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Common Congenital Heart Lesions - page 60 / 126





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60 of 126

Ischemic Heart Disease

Chapter 6, pg.131-156

The Objectives for this assignment are combined with the ones from Chapter 5 on Atherosclerosis. The two subjects go hand-in-hand, but I’ll try not to overlap with Ashley too much. Here are the objectives restricted to my section:

  • 1.

    Identify the major determinants of myocardial oxygen supply and demand; describe the rationale, pathophysiology and clinical utility of exercise stress testing

  • 2.

    Describe the epidemiological characteristics of ischemic heart disease

  • 3.

    Develop a rational plan for evaluation and management of a patient with chest pain

Intro and the basics:

  • Angina = condition where you have a mismatch between myocardial oxygen supply and demand.

  • The leading cause of angina is CORONARY ARTERY DISEASE

  • CAD = reduced myocardial oxygen supply due to atherosclerotic narrowing of the coronary vessels

  • Ischemic Heart Disease is the leading cause of death in the US

Objective # 1: The major determinants of myocardial oxygen supply and demand. Oxygen supply depends on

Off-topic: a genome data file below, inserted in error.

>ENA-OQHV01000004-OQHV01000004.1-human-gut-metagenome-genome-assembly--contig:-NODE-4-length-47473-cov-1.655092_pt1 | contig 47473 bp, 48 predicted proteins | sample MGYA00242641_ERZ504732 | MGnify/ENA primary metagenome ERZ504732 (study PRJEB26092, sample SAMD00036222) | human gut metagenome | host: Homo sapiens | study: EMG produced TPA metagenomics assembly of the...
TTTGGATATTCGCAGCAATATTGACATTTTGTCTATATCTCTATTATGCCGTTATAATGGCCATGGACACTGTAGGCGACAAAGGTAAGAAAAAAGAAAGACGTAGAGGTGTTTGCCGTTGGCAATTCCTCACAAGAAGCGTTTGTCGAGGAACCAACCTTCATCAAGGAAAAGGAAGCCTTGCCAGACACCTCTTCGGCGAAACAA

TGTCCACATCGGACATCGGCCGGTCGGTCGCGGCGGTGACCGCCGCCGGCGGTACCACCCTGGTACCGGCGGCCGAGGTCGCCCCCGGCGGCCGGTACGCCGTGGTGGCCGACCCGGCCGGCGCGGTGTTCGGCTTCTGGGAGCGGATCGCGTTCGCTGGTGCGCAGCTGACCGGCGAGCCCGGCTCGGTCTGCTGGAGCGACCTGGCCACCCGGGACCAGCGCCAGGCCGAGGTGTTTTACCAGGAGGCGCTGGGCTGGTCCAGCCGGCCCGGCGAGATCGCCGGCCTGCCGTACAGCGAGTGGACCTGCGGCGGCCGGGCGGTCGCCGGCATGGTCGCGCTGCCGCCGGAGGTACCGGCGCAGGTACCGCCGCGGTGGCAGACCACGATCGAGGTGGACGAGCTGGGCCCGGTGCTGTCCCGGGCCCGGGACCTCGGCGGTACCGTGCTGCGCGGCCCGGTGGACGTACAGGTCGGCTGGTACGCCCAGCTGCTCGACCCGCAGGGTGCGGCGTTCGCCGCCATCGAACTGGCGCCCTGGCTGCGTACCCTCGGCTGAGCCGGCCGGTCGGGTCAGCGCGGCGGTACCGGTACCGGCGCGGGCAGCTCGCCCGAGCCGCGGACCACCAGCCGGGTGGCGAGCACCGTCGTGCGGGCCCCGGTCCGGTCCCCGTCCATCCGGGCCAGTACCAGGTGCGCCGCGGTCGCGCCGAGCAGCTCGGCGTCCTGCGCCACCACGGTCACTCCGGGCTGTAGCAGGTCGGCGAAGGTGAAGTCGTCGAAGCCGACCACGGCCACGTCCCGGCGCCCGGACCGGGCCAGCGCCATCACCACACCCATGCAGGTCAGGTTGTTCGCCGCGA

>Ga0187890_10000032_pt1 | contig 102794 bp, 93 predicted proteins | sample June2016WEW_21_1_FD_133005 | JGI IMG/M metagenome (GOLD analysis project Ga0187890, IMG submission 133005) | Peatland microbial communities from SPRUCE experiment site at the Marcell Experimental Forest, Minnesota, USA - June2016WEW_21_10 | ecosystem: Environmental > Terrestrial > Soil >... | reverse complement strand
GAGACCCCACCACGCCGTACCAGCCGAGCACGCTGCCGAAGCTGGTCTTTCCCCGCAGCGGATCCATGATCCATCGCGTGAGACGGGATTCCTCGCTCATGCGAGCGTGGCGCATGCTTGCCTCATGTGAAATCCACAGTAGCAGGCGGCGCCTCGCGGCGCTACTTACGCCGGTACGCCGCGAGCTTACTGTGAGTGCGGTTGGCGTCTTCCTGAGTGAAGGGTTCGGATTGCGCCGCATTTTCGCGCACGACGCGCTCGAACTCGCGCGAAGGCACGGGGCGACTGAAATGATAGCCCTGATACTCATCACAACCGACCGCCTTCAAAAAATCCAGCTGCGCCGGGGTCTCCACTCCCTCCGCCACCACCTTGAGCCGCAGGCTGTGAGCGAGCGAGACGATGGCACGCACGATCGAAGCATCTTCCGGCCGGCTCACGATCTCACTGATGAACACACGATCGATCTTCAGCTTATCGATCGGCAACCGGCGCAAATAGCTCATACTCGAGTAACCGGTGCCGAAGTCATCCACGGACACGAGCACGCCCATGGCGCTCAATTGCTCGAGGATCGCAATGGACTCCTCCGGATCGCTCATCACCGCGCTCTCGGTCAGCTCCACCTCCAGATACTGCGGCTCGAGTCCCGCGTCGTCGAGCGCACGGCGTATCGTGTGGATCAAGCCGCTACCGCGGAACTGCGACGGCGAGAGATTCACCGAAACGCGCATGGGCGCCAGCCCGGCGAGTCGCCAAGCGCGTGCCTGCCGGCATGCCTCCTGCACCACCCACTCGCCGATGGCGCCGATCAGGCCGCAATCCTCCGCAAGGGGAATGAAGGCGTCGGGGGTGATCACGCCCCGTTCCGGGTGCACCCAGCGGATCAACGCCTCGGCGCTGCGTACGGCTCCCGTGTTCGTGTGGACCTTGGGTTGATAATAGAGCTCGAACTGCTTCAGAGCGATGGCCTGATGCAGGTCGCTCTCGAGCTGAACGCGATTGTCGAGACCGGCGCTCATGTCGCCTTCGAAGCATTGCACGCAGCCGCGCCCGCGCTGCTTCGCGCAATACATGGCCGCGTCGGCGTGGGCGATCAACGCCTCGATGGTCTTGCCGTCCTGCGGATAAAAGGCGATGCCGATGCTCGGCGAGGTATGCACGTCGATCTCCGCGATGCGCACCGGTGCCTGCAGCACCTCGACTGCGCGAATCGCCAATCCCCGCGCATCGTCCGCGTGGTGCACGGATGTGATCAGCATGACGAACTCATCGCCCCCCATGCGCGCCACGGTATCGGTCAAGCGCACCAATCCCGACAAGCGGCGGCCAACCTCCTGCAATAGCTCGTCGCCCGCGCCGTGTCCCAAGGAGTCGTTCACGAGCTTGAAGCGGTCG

• Oxygen carrying capacity of the blood

    • o

      This term remains constant in the absence of anemia or lung disease

  • Rate of coronary blood flow.

      • o

        This is the important one

      • o

        Recall that coronary artery flow (Q) is directly proportional to perfusion pressure (P) and inversely related to coronary vascular resistance (R)

      • o


      • o

        For the coronary arteries, most of the perfusion HAPPENS DURING DIASTOLE!!

      • o

        This is because during contraction of the myocardium during systole, the coronary vessels are mashed closed when the muscle contracts (and I think Dr. Faber said that the blood can’t enter the coronary vessels from the aorta when the velocity of systole is so great. Did I make that up?)

      • o

        So, blood enters the vessels during diastole when the myocardium is relaxed and the vessels aren’t compressed.

      • o

        We can approximate the perfusion pressure of the coronaries by measuring the aortic diastolic pressure

        • Things that change the aortic diastolic pressure will thus change the perfusion pressure of the coronaries

        • EX: hypertension, aortic regurg will decrease aortic diastolic press.

      • o

        The other key determinant in blood flow is coronary vascular resistance

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